A guilty plea cannot be withdrawn after sentencing unless allowing it to stand would be a “manifest injustice.” See Shaheed v. State, 276 Ga. 291, 291-92(2), 578 S.E.2d 119 (2003). We will not disturb a trial court's ruling on a motion to withdraw a plea in the absence of a manifest abuse of discretion. Ramsey v. State, 267 Ga.App. 452, 600 S.E.2d 399 (2004).
The trial court did not err when it denied Trimble's motions on the ground that new counsel's conflict letter failed to comply with USCR 17.1. See Withrow v. Withrow, 278 Ga. 525, 525-526(1), 603 S.E.2d 276 (2004) (prioritization of cases under Rule 17.1 cannot be changed without agreement of presiding judge in each case); Jones v. State, 276 Ga. 171, 173, 575 S.E.2d 456 (2003) (unauthorized request for leave of absence amounts to waiver of right to hearing on motion for new trial). Moreover, even if we were to consider the merits of Trimble's motion to withdraw, the trial court took every opportunity to insure that his guilty plea, including the sentence negotiated for him by trial counsel, was both knowing and voluntary. There was neither manifest injustice nor an abuse of discretion here (see Ramsey, supra, 267 Ga.App. at 453-454, 600 S.E.2d 399), and it therefore follows that there could have been no error in denying Trimble's motion to modify the legally appropriate sentence connected to his guilty plea.1 See OCGA § 16-8-41(b) (setting out 10-year minimum sentence for armed robbery).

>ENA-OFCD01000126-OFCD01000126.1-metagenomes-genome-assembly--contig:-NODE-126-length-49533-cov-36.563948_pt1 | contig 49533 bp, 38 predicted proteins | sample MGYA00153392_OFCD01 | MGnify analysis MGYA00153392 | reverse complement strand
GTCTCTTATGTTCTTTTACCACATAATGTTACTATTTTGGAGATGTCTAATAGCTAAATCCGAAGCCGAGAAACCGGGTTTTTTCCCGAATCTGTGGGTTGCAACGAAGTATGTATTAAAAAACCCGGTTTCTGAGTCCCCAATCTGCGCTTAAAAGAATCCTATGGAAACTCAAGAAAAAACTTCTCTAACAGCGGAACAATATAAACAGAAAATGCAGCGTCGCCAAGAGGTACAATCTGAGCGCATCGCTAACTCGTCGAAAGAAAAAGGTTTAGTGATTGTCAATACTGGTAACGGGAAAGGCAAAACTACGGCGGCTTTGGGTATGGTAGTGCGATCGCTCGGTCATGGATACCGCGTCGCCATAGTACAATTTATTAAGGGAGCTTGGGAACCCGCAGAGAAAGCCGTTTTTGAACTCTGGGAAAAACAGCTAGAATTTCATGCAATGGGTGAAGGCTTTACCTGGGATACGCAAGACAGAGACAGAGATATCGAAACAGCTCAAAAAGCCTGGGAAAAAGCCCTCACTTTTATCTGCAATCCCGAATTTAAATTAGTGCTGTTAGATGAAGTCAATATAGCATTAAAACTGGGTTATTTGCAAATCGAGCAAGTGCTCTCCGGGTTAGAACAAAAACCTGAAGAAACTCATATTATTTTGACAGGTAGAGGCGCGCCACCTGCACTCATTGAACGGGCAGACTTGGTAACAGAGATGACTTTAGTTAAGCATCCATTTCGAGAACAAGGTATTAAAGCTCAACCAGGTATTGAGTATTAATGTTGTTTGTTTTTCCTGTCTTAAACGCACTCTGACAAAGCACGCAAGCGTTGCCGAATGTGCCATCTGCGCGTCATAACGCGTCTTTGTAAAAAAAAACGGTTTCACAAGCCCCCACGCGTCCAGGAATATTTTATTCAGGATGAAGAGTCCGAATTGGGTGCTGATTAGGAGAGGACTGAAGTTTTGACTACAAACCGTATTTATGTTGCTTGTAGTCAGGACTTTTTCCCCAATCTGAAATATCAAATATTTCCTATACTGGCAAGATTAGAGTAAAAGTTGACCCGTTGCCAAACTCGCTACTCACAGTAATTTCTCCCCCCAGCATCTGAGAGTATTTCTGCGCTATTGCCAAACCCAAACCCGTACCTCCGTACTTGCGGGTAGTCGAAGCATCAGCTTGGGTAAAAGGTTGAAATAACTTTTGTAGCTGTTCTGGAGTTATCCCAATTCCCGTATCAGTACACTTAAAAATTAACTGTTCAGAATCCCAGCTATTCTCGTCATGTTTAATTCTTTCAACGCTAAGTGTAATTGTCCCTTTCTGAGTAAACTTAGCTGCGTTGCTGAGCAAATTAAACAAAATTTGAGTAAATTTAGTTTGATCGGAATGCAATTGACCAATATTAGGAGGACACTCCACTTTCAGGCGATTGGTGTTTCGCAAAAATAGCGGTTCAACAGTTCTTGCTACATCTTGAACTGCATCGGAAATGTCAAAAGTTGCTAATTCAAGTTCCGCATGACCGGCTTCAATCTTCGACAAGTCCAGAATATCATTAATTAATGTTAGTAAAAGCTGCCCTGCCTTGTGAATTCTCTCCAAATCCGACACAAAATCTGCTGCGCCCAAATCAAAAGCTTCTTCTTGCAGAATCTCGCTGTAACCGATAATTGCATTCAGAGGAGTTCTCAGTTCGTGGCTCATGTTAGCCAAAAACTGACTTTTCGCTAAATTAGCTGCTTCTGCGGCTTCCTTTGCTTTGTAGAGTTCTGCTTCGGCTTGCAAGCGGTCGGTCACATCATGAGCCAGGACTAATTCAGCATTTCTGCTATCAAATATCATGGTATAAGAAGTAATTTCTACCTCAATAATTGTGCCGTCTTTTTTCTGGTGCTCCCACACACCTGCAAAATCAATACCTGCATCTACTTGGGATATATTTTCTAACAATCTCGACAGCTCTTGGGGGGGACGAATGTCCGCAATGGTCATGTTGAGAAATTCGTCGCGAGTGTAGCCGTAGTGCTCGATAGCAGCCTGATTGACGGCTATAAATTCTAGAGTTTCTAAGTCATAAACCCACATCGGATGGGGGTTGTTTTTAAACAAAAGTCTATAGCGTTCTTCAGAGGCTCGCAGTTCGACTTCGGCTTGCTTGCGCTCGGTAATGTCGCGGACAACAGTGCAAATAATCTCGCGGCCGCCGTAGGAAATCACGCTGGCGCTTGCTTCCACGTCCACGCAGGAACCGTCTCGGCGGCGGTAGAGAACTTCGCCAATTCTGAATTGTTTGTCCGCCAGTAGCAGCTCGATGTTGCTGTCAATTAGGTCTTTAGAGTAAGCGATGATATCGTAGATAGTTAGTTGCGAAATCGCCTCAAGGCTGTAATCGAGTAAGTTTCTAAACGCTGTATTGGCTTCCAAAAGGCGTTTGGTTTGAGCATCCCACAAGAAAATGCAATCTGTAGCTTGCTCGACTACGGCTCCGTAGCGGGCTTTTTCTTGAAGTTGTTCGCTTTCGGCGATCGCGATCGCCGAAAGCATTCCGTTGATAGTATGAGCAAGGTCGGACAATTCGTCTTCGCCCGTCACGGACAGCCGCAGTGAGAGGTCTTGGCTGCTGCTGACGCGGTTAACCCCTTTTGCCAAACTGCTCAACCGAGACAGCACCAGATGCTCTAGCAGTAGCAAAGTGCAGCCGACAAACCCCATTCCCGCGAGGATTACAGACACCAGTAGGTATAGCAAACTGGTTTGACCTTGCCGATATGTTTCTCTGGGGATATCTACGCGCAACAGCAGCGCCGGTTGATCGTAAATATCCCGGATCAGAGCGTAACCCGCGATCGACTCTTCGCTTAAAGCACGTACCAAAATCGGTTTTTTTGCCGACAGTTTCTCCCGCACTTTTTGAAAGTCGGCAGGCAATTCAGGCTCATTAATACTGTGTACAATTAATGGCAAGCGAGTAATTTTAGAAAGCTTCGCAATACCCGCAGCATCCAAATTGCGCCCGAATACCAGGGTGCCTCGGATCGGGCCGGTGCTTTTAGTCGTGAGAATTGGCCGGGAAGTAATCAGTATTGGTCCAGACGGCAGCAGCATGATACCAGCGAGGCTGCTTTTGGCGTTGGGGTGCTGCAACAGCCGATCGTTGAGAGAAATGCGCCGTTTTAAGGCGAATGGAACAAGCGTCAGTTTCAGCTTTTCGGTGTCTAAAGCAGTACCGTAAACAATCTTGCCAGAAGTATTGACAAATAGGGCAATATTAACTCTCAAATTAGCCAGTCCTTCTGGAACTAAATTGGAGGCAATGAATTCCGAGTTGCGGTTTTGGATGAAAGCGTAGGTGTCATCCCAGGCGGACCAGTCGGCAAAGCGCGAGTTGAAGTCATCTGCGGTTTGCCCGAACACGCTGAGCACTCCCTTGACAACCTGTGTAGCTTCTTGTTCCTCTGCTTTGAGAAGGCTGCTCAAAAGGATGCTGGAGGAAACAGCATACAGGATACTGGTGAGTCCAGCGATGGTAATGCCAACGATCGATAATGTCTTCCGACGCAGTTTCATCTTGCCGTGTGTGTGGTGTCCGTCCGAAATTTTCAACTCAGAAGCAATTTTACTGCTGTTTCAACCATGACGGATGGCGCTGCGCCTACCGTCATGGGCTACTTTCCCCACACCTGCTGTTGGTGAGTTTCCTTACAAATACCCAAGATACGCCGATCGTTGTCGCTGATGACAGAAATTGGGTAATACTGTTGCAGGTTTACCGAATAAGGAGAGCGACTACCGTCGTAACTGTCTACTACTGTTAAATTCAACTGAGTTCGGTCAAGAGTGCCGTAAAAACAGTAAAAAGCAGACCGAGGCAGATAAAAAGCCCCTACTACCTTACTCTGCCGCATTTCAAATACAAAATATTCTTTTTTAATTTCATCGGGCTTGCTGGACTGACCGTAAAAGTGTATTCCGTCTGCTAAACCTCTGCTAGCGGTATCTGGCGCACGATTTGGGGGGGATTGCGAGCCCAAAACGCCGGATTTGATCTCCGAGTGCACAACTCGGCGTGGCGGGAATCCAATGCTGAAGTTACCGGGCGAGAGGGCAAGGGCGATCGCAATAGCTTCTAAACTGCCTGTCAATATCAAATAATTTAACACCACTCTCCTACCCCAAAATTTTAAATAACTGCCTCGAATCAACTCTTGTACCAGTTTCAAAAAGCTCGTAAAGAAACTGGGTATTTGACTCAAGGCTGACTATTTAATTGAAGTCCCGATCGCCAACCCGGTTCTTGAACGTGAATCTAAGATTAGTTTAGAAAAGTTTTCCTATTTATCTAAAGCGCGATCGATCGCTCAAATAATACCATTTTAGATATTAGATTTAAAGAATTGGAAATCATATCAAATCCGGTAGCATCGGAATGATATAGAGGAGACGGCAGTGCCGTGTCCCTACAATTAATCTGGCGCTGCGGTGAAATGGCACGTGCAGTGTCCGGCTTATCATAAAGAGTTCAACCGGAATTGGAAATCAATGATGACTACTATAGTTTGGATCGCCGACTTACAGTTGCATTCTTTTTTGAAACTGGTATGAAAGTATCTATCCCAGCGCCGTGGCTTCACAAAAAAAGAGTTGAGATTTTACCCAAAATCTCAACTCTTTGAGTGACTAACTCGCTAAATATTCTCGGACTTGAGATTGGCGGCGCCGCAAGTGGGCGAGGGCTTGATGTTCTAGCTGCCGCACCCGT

2. In his three remaining enumerations, Trimble argues that trial counsel rendered ineffective assistance of counsel by failing to properly inform him regarding his guilty plea, by failing to file a motion to recuse the trial judge, and by failing to comply with USCR 17.1 in the course of an attempt to show the existence of a conflict with the hearing date. Again, we disagree.
“To prove an ineffective assistance of counsel claim, [a] defendant must show that trial counsel performed deficiently and that the result of the trial would have been different but for the deficiency.” Fargason v. State, 266 Ga. 463, 465(4), 467 S.E.2d 551 (1996), citing Strickland v. Washington, 466 U.S. 668, 104 S.Ct. 2052, 80 L.Ed.2d 674 (1984). “[A] strong presumption exists that trial counsel performed within the wide range of reasonable professional assistance. [A] trial court's determination that [a defendant] was afforded effective assistance of counsel will not be reversed on appeal unless it was clearly erroneous.” (Citations omitted.) Turner v. State, 245 Ga.App. 294, 295(4), 536 S.E.2d 814 (2000).